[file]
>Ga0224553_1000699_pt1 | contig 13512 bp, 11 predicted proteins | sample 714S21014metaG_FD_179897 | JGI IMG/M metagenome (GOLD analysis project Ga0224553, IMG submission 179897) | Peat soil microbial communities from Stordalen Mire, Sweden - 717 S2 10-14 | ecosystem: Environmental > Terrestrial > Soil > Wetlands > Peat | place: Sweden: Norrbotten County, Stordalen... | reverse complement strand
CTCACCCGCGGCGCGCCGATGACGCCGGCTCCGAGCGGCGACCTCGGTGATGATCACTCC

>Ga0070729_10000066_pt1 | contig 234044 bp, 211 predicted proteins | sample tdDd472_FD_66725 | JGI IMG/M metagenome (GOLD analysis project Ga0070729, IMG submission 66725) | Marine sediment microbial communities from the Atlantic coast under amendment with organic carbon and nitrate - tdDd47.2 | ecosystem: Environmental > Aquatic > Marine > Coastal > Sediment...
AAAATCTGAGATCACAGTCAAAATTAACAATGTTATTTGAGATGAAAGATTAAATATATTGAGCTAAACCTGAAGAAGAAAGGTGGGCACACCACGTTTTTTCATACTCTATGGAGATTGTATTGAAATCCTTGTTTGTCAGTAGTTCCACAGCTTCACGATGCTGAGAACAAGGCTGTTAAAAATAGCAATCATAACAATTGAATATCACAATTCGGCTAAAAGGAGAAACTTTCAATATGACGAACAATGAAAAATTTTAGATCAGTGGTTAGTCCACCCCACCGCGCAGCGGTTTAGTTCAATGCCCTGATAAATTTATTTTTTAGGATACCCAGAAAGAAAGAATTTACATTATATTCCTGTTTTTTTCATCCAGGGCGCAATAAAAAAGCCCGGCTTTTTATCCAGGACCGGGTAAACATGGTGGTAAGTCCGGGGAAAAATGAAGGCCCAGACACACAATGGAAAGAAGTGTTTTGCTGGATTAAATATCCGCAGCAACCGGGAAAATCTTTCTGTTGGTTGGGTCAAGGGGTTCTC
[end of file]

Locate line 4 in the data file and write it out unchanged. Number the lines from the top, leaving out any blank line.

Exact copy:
AAAATCTGAGATCACAGTCAAAATTAACAATGTTATTTGAGATGAAAGATTAAATATATTGAGCTAAACCTGAAGAAGAAAGGTGGGCACACCACGTTTTTTCATACTCTATGGAGATTGTATTGAAATCCTTGTTTGTCAGTAGTTCCACAGCTTCACGATGCTGAGAACAAGGCTGTTAAAAATAGCAATCATAACAATTGAATATCACAATTCGGCTAAAAGGAGAAACTTTCAATATGACGAACAATGAAAAATTTTAGATCAGTGGTTAGTCCACCCCACCGCGCAGCGGTTTAGTTCAATGCCCTGATAAATTTATTTTTTAGGATACCCAGAAAGAAAGAATTTACATTATATTCCTGTTTTTTTCATCCAGGGCGCAATAAAAAAGCCCGGCTTTTTATCCAGGACCGGGTAAACATGGTGGTAAGTCCGGGGAAAAATGAAGGCCCAGACACACAATGGAAAGAAGTGTTTTGCTGGATTAAATATCCGCAGCAACCGGGAAAATCTTTCTGTTGGTTGGGTCAAGGGGTTCTC